The built-in number types in C++ can be divided into integers and floating points.
Integers are whole numbers like `0`

, `691`

, or `-2`

.
Floating point numbers are numbers with a decimal point like `6.02214076`

, `0.1`

, or `-1.616`

.

The following example shows the declaration and initialization of four different variables

```
int m_morales{9241}; // base 10: 0-9
int a_apaec{0x24CD}; // base 16: 0-9 and A-F
int m_gargan{0b10010000011001}; // base 2: 0-1
int b_reilly{022031}; // base 8: 0-7
// Leading with a 0 not the letter o.
```

When you assign a value to an `int`

variable, you can do so directly with a literal.
A literal is a hard-coded number like `9241`

.
There are different integer literals for several bases of the representation.
Decimal integer literals are the most common and use the digits `0`

to `9`

.
By adding a special prefix, like `0x`

, it is possible to use other bases.
The example above shows the number `9421`

in its four representations and prefixes.
All variables are initialized to the same value.

For more details on the different representation systems, take a look at a small tutorial.

You can use an apostrophe to separate digits for easier readability.
`9'241`

is the same as `0b0100'100'0001'1001`

or `92'4'1`

.

The floating-point literals come in two flavors.
In addition to the intuitive `0.0024`

it is possible to use its scientific notation `2.4e-3`

.
The most common floating-point type is `double`

.

C++ supports `+`

, `-`

, `*`

, `/`

, `(`

and `)`

and `%`

to form expressions.
The result from the operation between two integers is also an integer.
`5 / 2`

will return `2`

.
When one of the involved types is a floating-point type, the result will also be of a floating-point.
`5.0 / 2`

and `5 / 2.0`

will return `2.5`

.
`%`

is the remainder operator and will return the remainder of an integer division: `5%3`

is `2`

.

The assignment operator assigns a variable with a literal. Always takes place from right to left, and never the other way around.

```
int length = 5;
int width = 2;
length = width;
```

Here integer value `5`

is assigned to the variable `length`

.
Then integer value `2`

is assigned to variable `width`

.
Finally value of `width`

is copied to the variable `length`

and the earlier value `5`

will be lost.
Consider also that we are only assigning the value of `width`

to `length`

at the moment of the assignment operation.
Therefore, if the value of `width`

changes at a later moment, it will not affect the value taken by `length`

.

Assignment operator can be combined with the other operators(arithmetic & bitwise) known as `compound assignment`

operators `+=`

, `-=`

, `*=`

, `/=`

, `%=`

.
These operators modifies the current value of a variable by performing an operation on it.

```
// we start with 0 people
int people{};
// we need 0 eggs
int eggs{};
// two people joined:
people += 2;
// people is now 2
// let's add 3 eggs per person
eggs += 3 * people;
// eggs is now 6
```

Variables `people`

& `eggs`

are initialized to `0`

.
Then, we add integer value `2`

over the existing value `0`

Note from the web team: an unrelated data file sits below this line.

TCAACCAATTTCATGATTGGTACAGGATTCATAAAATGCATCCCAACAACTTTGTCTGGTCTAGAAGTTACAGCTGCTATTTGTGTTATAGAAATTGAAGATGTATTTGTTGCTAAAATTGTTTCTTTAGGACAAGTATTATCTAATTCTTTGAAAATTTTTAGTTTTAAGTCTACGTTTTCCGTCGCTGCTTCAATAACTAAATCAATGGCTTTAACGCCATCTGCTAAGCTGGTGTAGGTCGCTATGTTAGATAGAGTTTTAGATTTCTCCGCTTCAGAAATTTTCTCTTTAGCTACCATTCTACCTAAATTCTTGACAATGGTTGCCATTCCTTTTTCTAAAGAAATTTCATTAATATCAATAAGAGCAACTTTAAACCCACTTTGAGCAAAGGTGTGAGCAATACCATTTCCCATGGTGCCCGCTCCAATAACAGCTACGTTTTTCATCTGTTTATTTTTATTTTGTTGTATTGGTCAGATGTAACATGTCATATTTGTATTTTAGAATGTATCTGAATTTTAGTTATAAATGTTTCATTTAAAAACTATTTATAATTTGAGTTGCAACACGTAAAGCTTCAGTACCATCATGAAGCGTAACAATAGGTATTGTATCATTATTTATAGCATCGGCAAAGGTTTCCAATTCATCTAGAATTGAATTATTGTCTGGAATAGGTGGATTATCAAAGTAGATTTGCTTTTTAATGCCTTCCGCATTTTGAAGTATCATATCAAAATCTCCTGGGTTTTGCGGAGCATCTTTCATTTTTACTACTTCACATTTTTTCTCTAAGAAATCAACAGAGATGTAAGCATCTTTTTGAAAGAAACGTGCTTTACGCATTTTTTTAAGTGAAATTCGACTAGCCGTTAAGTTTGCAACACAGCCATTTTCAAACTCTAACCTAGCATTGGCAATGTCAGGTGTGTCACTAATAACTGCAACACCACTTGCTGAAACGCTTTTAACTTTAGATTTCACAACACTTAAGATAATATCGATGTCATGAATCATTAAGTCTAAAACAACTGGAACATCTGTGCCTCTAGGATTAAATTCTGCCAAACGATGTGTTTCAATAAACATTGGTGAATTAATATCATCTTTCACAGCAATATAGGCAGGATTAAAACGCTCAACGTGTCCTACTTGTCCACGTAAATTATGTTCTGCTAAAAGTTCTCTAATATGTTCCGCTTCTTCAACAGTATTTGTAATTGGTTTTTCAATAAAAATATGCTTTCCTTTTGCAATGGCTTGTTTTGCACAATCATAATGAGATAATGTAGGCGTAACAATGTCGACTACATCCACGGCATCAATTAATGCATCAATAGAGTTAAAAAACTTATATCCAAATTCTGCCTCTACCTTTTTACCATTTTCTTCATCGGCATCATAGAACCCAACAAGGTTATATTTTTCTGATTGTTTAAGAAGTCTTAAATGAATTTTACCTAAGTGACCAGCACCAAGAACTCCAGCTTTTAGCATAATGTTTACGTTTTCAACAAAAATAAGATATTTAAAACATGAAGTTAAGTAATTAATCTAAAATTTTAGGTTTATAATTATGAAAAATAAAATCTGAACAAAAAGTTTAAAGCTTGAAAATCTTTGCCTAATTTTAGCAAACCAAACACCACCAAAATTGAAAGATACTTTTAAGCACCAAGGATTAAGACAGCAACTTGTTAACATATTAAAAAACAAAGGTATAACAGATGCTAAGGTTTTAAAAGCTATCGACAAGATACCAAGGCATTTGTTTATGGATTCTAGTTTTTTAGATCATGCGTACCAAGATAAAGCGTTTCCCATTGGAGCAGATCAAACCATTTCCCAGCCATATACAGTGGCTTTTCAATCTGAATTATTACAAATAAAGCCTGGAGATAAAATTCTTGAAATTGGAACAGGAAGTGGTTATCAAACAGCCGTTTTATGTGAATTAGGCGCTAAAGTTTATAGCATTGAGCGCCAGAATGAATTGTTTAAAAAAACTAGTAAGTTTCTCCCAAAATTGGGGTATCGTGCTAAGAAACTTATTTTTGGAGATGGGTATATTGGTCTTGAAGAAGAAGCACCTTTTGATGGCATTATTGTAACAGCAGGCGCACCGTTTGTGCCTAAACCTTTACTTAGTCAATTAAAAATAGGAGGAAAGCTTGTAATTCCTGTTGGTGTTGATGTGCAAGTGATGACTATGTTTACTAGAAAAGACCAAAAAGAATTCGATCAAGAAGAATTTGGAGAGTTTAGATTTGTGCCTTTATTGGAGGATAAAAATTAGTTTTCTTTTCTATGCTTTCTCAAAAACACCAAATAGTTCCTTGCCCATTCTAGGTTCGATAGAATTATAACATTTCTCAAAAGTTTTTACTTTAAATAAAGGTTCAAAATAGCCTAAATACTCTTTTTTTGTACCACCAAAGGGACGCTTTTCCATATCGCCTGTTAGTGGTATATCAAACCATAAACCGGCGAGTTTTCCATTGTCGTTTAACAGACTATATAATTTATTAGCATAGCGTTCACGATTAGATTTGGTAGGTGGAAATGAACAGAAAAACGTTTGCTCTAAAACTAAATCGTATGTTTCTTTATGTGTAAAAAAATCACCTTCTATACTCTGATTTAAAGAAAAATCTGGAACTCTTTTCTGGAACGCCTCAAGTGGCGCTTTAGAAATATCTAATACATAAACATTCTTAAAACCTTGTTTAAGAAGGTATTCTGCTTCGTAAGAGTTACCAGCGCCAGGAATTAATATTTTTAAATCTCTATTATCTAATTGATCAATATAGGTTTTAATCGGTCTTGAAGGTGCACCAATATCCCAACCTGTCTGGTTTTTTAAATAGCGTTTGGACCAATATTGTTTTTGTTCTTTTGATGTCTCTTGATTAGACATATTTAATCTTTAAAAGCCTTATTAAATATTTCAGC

of the variable `people`

and assign it back to `people`

.
`people`

becomes `2`

now.
Later, we add `3`

eggs for each person, which turns out to be `6`

eggs in total.
Now add this `6`

to existing value `0`

of the variable `eggs`

and assign it back to `eggs`

.
`eggs`

will be `6`

now.
The equivalent expression would be `people = people + 2`

and `eggs = eggs + (3 * people)`

.

In this exercise, you'll be writing code to help a freelancer communicate with a project manager. Your task is to provide a few utilities to quickly calculate daily and monthly rates, optionally with a given discount.

We first establish a few rules between the freelancer and the project manager:

- The daily rate is 8 times the hourly rate.
- A month has 22 billable days.

Sometimes, the freelancer is offering to apply a discount on their daily rate (for example for their most loyal customers or not-for-profit customers).

Discounts are modeled as fractional numbers representing percentages, for example, `25.0`

(25%).

Implement a function called `daily_rate`

to calculate the daily rate given an hourly rate as a parameter.
The contract defines that a day has 8 billable hours.

```
daily_rate(60)
// => 480.0
```

The returned daily rate should be of type `double`

.

Implement a function `apply_discount`

to calculates the price after a discount.
It should accept two parameters: the original price and the discount rate in percent.

```
apply_discount(150, 10)
// => 135.0
```

The returned value should always be of type `double`

, not rounded in any way.

Implement a `monthly_rate`

function to calculate the discounted monthly rate.
It should have two parameters, an hourly rate and the discount in percent.

```
monthly_rate(77, 10.5)
// => 12130
```

The returned monthly rate should be rounded up (take the ceiling) to the nearest integer.

Implement a function `days_in_budget`

that takes a budget, an hourly rate, and a discount, and calculates how many complete days of work that covers.

```
days_in_budget(20'000, 80, 11.0)
// => 35
```

The returned number of days should be rounded down (take the floor) to the next integer.

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